As clashes and violence against Rohingya intensify, Card Bo calls for a stop to the war
Since October, Myanmar’s military killed at least 60 Muslims, preventing humanitarian aid and independent observers from entering the combat zone. For archbishop of Yangon, “Myanmar needs only one religion today: peace”.
Yangon (AsiaNews) – Recent clashes between Myanmar’s armed forces (Tatmadaw) and what the military call a "a militant group of Rohingya Muslims" have increased. In the latest incident, at least 30 Muslim fighters are said to have died. This has led Card Charles Maung Bo, archbishop of Yangon, to issue an appeal over the renewed fighting between government forces and rebel groups in Rakhine State (western Myanmar).
“We, representatives of all religions living in Myanmar,” says the cardinal, “earnestly appeal to our countrymen and women, our political leaders, our military leaders and armed groups, to seek the path of reconciliation and make peace the common religion of all our people.”
Rohingya are a Muslim minority (just over a million people) originally from Bangladesh, who have been denied Myanmar citizenship and whose members live in refugee camps in several parts of the country.
Current military operations are concentrated in Maungdaw, on the border with Bangladesh. Security forces have cordoned off the area, preventing the entry of humanitarian aid and independent observers.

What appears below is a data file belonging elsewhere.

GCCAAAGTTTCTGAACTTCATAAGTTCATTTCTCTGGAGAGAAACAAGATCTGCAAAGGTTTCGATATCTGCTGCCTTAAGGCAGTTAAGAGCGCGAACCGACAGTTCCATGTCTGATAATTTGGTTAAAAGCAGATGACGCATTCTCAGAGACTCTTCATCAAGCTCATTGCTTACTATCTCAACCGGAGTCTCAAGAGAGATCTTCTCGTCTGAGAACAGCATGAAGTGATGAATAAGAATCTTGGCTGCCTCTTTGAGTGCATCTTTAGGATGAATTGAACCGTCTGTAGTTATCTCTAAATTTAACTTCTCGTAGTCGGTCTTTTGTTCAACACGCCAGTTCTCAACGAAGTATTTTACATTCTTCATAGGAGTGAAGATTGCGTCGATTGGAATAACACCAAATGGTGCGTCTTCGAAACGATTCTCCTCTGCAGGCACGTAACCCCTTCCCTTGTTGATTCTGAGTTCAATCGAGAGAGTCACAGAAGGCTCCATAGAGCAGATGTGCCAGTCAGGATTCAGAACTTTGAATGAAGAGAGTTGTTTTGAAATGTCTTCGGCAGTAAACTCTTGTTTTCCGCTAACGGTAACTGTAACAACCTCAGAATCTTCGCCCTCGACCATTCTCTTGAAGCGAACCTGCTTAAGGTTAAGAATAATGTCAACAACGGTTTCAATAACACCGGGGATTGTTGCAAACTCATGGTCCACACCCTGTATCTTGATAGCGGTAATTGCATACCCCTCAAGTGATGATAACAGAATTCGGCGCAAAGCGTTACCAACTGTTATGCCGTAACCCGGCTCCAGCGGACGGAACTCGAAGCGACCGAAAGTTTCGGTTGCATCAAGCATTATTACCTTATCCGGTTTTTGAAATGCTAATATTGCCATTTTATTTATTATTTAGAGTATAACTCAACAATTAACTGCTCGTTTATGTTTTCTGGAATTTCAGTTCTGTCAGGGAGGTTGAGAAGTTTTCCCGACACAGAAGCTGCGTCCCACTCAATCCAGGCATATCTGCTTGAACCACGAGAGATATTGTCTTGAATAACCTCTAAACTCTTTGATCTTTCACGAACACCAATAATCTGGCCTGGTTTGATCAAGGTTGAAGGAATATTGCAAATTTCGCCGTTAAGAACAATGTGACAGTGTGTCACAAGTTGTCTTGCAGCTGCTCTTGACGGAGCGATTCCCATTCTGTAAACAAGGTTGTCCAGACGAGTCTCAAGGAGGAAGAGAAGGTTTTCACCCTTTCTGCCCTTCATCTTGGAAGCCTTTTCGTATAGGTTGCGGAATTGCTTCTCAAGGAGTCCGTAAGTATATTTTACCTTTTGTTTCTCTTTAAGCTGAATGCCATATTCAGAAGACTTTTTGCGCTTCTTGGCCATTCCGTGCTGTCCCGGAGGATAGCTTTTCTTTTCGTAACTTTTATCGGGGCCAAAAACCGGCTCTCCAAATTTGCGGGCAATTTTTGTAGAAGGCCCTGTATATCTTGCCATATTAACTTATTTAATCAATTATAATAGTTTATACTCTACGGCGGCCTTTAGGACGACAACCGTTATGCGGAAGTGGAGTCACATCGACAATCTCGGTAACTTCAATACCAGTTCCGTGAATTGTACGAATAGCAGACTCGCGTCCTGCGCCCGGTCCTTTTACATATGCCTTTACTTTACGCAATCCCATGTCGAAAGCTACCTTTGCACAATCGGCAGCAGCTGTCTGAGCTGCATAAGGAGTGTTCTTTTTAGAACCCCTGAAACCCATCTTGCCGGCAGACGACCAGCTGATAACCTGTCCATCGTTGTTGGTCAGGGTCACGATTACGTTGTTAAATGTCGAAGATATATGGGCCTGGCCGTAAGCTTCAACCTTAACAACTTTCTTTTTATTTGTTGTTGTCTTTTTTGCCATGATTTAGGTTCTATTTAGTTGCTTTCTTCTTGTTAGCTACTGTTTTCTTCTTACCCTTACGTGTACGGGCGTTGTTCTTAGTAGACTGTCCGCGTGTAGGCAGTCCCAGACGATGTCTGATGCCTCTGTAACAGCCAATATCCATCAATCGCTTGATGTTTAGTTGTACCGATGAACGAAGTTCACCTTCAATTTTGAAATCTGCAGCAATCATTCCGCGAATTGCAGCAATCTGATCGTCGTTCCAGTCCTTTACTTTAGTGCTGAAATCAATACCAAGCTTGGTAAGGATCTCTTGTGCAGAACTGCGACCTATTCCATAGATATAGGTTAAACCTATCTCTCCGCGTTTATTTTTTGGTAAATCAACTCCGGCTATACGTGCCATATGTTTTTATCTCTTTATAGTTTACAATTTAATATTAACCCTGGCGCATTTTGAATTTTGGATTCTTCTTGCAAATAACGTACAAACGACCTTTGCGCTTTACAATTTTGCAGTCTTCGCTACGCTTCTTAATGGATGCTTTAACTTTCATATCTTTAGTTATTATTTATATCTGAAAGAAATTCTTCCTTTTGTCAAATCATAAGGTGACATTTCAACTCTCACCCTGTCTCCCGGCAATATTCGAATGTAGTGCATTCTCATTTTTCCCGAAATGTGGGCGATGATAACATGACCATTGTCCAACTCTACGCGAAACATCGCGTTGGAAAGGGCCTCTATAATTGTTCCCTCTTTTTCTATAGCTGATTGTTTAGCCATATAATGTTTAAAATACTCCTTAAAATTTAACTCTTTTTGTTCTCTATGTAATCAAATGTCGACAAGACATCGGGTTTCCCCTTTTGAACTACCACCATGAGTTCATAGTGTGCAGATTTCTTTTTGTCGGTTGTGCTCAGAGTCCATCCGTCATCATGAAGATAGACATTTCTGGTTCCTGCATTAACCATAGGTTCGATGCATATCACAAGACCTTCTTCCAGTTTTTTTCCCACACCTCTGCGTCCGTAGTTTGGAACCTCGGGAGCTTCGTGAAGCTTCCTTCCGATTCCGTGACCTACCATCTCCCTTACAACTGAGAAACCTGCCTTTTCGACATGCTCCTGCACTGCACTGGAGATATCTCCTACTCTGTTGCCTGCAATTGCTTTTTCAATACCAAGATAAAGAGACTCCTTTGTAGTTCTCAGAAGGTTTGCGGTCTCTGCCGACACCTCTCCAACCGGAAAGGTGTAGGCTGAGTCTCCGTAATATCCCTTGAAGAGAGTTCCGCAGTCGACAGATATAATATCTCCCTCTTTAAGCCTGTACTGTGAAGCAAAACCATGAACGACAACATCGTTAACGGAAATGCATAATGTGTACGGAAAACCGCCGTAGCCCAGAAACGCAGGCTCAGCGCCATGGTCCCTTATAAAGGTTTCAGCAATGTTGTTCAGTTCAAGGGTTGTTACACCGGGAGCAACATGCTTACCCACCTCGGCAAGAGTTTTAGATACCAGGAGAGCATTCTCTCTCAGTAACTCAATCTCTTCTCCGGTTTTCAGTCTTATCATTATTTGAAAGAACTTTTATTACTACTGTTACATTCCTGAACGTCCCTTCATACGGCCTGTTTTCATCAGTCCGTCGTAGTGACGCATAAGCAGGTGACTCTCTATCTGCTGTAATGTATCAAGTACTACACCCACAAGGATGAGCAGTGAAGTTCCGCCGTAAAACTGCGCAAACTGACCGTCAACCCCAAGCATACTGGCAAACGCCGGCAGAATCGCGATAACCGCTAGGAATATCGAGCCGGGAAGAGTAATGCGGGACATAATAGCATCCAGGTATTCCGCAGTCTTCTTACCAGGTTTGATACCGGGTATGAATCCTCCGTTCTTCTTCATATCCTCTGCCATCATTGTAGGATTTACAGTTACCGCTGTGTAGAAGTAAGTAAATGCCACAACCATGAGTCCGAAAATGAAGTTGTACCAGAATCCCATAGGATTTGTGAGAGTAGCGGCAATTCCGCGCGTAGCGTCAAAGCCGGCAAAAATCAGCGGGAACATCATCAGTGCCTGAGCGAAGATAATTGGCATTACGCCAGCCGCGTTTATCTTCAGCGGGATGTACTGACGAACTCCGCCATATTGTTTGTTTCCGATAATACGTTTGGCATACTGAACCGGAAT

Since early October, 60 Rohingyas and 17 government soldiers have died in clashes. Government soldiers continue to go from village to village to clear them of rebel elements. The fighting is the worst since 2012, when hundreds died.
Residents and human rights activists have slammed the military for carrying out summary executions, rapes and arson. According to Human Rights Watch, at least 430 homes of Rohingya refugees were set on fire for no reason.
A month after his last appeal for an end to the fighting (which is also taking place in Kachin and Karen states), Card Bo said the "nightmare of war continues. More than 200,000 are refugees in their own land”, noting that “Internal Displacement has as its consequences human trafficking, the drug menace and exploding violence in the communities.”
In a country of about 135 ethnic groups, peaceful coexistence has always been a struggle, especially with the central government, which is dominated by ethnic Burmese.
After the military and several rebel groups signed an armistice in October 2015, peace talks resumed in late August at the Panglong Conference (promoted by Aung San Suu Kyi), but so far they have not yielded any of the desired results.
For Card Bo, “Our wars are not winnable. Sixty years have proved that. They have inflicted chronic suffering on thousands. They have deterred human development and provoked greater animosity.”
Instead, “We appeal to all of you – political leaders of the NLD*, military leaders, armed group leaders, ethnic political parties and civil society groups – to explore a consensual politics of conflict resolution.
“We appeal to all religious leaders to be instrument of peace. Myanmar needs only one religion today: peace”.
*NLD: National league for Democracy, Myanmar’s main political party led by Aung San Suu Kyi.